olden Ball, a Philadelphian freak-rock quintet tinkering with all things “quirky,” does not make songs to sing along to. Antique Barking Swirls of Dawn has maybe three choruses, dually impenetrable and half-baked lyrics (“Will we sip the Nile / In your frothy tone / Will we slender slime / In young dripping groan”), and the kind of indecisive hurling of castoff musical excretions usually associated with fetal college bands.
But it wouldn’t be fair to isolate and blame Golden Ball for their faults. They’re simply part of a vaguely international, pseudo-educated artistic “weirdness” that’s infected a generation of American fiction writers (Safran Foer, Moody), American fashion (blissfully unaware New York women in saris and henna), and cinema. For every Michel Gondry and Matthew Barney there seems to be a horde of Golden Balls waiting to show just how damn quirky they and their art are.
Their particular weirdness isn’t an avenue into anything personal or rewarding. Golden Ball’s constant insistence on vaguely dissonant choral singing, half-a-minute departures into grizzled drums, and Creative Writing 110 titles (“Mermaid in Marmalade”) assault any listener’s good will. Hearing the grating guru stroll of the Doors creep into a “manifesto within my hips” (“The Course of Human Events”) is punishment. According to the band’s website, lead singer and songwriter David Chadwick revels in being unapproachable. When the album isn’t peddling its distortions of pop, it meanders in groaning instrumentals (“Blank,” “Stowaway Discovery”).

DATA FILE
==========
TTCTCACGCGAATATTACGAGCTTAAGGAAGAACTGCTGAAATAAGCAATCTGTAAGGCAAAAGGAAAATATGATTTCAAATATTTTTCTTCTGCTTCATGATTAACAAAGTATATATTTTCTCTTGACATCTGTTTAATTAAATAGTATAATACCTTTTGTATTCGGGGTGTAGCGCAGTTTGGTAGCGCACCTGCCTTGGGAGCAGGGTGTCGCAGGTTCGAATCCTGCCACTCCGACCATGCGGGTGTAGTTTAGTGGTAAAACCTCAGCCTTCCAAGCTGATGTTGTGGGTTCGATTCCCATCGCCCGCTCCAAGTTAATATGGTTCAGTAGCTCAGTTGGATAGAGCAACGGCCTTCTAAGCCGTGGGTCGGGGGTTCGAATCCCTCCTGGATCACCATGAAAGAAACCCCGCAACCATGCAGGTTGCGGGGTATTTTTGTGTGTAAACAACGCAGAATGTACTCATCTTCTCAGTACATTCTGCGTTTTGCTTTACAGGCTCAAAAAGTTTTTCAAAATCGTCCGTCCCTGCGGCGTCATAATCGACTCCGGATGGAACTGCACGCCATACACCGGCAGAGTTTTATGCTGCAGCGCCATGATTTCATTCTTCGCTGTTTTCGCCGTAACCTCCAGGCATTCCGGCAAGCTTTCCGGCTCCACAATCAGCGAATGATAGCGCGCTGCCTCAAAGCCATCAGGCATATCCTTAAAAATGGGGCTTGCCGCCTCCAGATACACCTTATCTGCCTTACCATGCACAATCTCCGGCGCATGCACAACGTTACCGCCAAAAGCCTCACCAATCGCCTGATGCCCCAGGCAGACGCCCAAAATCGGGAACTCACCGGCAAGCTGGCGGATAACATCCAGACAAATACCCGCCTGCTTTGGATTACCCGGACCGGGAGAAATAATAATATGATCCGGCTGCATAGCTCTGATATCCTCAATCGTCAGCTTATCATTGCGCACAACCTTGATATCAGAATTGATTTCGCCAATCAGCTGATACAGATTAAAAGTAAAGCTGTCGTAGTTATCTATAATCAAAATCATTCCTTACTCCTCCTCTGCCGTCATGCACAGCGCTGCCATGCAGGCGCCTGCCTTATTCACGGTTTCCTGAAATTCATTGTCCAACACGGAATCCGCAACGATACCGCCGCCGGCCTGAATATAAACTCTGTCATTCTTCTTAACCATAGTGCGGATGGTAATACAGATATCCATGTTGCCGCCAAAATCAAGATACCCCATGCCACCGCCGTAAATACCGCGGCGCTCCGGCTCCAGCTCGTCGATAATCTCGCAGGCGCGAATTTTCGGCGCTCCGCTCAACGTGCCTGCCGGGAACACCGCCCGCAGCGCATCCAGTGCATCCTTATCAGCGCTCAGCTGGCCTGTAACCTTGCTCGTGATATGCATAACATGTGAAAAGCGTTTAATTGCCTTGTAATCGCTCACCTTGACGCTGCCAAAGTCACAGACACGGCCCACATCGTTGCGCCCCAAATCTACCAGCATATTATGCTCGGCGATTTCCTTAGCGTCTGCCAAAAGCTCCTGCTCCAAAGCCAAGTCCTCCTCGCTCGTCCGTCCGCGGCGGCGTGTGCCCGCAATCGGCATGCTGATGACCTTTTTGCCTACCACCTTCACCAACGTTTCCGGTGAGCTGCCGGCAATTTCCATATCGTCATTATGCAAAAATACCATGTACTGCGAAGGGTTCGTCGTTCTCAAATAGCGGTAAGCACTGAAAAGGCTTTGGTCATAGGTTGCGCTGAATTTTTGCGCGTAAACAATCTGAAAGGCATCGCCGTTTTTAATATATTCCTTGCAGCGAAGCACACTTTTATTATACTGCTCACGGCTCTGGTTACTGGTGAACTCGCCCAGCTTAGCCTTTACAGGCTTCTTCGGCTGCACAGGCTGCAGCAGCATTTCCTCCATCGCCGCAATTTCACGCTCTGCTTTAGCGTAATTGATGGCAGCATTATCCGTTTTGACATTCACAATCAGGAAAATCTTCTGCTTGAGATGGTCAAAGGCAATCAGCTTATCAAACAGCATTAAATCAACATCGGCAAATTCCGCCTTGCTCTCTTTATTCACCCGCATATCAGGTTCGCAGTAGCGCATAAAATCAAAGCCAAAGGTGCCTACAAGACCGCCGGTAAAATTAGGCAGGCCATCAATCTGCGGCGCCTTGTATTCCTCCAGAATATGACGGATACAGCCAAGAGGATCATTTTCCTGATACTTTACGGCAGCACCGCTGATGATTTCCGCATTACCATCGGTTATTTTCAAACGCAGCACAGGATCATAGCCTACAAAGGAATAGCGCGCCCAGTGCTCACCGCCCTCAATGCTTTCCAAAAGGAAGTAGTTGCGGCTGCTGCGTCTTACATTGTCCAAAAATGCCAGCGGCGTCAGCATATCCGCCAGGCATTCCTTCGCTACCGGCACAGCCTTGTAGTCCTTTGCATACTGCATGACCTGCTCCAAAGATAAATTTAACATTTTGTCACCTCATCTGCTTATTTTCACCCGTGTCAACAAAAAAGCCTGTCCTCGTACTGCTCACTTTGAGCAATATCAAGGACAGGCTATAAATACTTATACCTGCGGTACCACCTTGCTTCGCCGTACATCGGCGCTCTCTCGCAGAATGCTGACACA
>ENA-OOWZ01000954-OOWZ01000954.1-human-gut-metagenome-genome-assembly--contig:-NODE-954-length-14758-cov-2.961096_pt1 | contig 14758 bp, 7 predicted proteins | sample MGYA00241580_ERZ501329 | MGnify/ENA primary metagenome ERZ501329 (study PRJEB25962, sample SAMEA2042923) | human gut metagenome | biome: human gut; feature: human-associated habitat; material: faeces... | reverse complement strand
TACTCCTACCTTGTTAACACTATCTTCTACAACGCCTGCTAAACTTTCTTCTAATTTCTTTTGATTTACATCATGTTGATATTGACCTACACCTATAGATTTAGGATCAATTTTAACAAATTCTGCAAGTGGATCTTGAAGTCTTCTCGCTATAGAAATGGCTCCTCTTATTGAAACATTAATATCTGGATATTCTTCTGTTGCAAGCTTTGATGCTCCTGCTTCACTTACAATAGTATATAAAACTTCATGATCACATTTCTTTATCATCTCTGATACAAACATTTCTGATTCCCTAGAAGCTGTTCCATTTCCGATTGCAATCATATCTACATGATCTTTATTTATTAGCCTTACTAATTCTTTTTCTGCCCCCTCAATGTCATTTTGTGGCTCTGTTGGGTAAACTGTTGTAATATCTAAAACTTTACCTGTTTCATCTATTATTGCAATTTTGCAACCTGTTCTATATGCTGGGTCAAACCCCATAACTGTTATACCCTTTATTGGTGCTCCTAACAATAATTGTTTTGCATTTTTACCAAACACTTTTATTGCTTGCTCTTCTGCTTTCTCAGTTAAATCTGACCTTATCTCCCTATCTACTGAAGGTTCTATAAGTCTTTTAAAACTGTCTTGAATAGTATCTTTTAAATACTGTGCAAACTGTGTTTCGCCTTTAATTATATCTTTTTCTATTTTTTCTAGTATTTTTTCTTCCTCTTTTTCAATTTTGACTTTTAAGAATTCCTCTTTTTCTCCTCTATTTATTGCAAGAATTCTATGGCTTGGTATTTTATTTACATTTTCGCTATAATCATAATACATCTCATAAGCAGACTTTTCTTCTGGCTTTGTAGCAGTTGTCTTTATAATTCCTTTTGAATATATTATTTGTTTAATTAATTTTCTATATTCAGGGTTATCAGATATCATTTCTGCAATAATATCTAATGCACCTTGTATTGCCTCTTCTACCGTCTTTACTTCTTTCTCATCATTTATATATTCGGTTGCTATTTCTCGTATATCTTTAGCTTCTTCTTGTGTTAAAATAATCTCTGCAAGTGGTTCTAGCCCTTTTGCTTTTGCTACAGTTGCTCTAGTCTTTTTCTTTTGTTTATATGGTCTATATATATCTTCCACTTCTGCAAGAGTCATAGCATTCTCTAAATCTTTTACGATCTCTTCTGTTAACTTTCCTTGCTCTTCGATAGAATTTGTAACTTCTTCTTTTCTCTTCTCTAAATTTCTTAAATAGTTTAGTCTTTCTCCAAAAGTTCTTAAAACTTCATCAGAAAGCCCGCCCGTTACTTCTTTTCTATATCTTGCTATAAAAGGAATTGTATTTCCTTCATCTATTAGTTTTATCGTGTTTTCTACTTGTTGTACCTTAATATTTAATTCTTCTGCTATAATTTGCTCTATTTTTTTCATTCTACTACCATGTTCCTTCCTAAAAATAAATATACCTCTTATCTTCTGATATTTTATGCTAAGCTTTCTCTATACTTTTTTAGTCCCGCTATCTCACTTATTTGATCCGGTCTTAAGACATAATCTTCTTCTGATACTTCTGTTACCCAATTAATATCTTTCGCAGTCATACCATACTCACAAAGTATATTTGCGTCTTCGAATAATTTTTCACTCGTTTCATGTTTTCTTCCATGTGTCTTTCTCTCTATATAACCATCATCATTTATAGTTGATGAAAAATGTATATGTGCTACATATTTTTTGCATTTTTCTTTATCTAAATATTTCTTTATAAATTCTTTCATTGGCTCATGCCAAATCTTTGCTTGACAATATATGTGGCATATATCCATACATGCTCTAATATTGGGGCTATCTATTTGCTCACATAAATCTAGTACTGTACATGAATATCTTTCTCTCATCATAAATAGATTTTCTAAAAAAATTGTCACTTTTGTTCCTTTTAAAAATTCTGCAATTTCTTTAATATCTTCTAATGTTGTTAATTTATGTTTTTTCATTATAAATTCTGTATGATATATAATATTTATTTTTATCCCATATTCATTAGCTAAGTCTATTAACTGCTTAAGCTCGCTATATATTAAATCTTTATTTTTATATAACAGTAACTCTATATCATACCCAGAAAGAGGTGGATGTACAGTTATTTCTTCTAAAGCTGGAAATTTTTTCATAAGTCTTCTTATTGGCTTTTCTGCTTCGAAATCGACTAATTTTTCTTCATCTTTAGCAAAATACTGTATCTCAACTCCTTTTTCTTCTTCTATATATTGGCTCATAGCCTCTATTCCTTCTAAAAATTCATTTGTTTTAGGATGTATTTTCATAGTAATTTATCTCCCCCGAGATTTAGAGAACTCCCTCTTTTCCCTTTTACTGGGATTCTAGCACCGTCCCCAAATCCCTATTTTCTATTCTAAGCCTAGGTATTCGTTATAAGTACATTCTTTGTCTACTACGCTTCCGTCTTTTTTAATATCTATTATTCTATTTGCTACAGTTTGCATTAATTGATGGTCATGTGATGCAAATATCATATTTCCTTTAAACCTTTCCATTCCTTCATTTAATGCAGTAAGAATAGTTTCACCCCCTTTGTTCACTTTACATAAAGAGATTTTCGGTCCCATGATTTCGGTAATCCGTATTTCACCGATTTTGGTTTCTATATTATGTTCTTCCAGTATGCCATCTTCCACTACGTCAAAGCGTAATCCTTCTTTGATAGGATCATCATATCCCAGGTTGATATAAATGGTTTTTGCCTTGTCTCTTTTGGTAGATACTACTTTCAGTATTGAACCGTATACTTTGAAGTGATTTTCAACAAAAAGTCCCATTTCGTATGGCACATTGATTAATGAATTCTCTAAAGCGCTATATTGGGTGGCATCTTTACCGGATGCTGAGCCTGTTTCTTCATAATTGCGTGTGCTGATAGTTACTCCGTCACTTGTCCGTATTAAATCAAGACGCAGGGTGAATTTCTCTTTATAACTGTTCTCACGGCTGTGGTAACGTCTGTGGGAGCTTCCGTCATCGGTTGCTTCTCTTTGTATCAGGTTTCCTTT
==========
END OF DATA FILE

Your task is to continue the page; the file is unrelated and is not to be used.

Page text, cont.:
We need a life preserver, a sheet of crib notes for Chadwick’s lyrics—“Smash the grand canals of yore / Dance for what on earth we came for / Bursting free scented curiosity blooming ripe in the light”—and we need a way out. They may be completely sincere about their mannerisms (again, lots of off-beat shouts, soft, opium-den drumming, a general debt toward the woeful late-era Doors albums), but we don’t get anything from it. If it’s around for any other artistic emotion than self-congratulation, it’s failing.
Man Man can make wholly abrasive, atonal albums and still get their point—destruction as creation—across. Xiu Xiu, whatever else you may think of them, has some moral germination to their antics. Clearly one can be weird, self-loyal, and still engaged. Wake me up when Golden Ball finds themselves, their music, or something else they can call their own.
Reviewed by: Evan McGarvey
Reviewed on: 2007-03-12